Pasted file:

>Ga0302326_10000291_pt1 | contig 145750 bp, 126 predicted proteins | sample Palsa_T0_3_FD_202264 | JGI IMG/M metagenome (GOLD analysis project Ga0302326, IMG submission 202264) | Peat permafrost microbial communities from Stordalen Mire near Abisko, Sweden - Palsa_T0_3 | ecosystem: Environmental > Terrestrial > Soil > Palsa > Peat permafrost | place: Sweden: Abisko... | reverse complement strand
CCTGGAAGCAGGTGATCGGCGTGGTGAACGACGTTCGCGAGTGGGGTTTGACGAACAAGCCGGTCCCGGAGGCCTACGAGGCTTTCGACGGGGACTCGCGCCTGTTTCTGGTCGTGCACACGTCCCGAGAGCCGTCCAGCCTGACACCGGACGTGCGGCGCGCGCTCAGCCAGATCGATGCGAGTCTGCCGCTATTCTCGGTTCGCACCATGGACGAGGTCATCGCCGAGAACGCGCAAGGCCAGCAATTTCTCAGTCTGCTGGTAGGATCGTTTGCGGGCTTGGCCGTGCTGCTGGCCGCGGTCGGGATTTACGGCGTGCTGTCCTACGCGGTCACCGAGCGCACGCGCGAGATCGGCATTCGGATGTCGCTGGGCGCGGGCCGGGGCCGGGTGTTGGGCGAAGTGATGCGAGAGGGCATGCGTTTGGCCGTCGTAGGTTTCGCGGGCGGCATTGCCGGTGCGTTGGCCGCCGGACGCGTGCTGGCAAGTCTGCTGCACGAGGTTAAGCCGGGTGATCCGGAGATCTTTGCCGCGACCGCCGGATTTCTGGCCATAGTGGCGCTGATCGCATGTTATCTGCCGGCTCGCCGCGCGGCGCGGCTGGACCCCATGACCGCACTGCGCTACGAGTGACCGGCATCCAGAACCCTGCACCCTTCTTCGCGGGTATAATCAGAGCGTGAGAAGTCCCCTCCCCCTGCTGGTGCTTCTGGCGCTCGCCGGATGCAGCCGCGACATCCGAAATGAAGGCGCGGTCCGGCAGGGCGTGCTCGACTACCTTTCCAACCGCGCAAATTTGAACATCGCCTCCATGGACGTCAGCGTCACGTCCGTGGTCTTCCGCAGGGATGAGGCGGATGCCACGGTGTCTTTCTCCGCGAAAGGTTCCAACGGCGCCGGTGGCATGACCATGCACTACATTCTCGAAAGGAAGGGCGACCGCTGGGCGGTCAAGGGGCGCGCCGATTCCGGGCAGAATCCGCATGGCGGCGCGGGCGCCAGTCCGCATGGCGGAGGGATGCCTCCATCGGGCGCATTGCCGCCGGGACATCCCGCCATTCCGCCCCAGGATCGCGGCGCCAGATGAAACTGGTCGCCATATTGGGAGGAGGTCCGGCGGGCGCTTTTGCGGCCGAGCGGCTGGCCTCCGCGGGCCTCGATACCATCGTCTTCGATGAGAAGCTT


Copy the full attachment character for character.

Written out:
>Ga0302326_10000291_pt1 | contig 145750 bp, 126 predicted proteins | sample Palsa_T0_3_FD_202264 | JGI IMG/M metagenome (GOLD analysis project Ga0302326, IMG submission 202264) | Peat permafrost microbial communities from Stordalen Mire near Abisko, Sweden - Palsa_T0_3 | ecosystem: Environmental > Terrestrial > Soil > Palsa > Peat permafrost | place: Sweden: Abisko... | reverse complement strand
CCTGGAAGCAGGTGATCGGCGTGGTGAACGACGTTCGCGAGTGGGGTTTGACGAACAAGCCGGTCCCGGAGGCCTACGAGGCTTTCGACGGGGACTCGCGCCTGTTTCTGGTCGTGCACACGTCCCGAGAGCCGTCCAGCCTGACACCGGACGTGCGGCGCGCGCTCAGCCAGATCGATGCGAGTCTGCCGCTATTCTCGGTTCGCACCATGGACGAGGTCATCGCCGAGAACGCGCAAGGCCAGCAATTTCTCAGTCTGCTGGTAGGATCGTTTGCGGGCTTGGCCGTGCTGCTGGCCGCGGTCGGGATTTACGGCGTGCTGTCCTACGCGGTCACCGAGCGCACGCGCGAGATCGGCATTCGGATGTCGCTGGGCGCGGGCCGGGGCCGGGTGTTGGGCGAAGTGATGCGAGAGGGCATGCGTTTGGCCGTCGTAGGTTTCGCGGGCGGCATTGCCGGTGCGTTGGCCGCCGGACGCGTGCTGGCAAGTCTGCTGCACGAGGTTAAGCCGGGTGATCCGGAGATCTTTGCCGCGACCGCCGGATTTCTGGCCATAGTGGCGCTGATCGCATGTTATCTGCCGGCTCGCCGCGCGGCGCGGCTGGACCCCATGACCGCACTGCGCTACGAGTGACCGGCATCCAGAACCCTGCACCCTTCTTCGCGGGTATAATCAGAGCGTGAGAAGTCCCCTCCCCCTGCTGGTGCTTCTGGCGCTCGCCGGATGCAGCCGCGACATCCGAAATGAAGGCGCGGTCCGGCAGGGCGTGCTCGACTACCTTTCCAACCGCGCAAATTTGAACATCGCCTCCATGGACGTCAGCGTCACGTCCGTGGTCTTCCGCAGGGATGAGGCGGATGCCACGGTGTCTTTCTCCGCGAAAGGTTCCAACGGCGCCGGTGGCATGACCATGCACTACATTCTCGAAAGGAAGGGCGACCGCTGGGCGGTCAAGGGGCGCGCCGATTCCGGGCAGAATCCGCATGGCGGCGCGGGCGCCAGTCCGCATGGCGGAGGGATGCCTCCATCGGGCGCATTGCCGCCGGGACATCCCGCCATTCCGCCCCAGGATCGCGGCGCCAGATGAAACTGGTCGCCATATTGGGAGGAGGTCCGGCGGGCGCTTTTGCGGCCGAGCGGCTGGCCTCCGCGGGCCTCGATACCATCGTCTTCGATGAGAAGCTT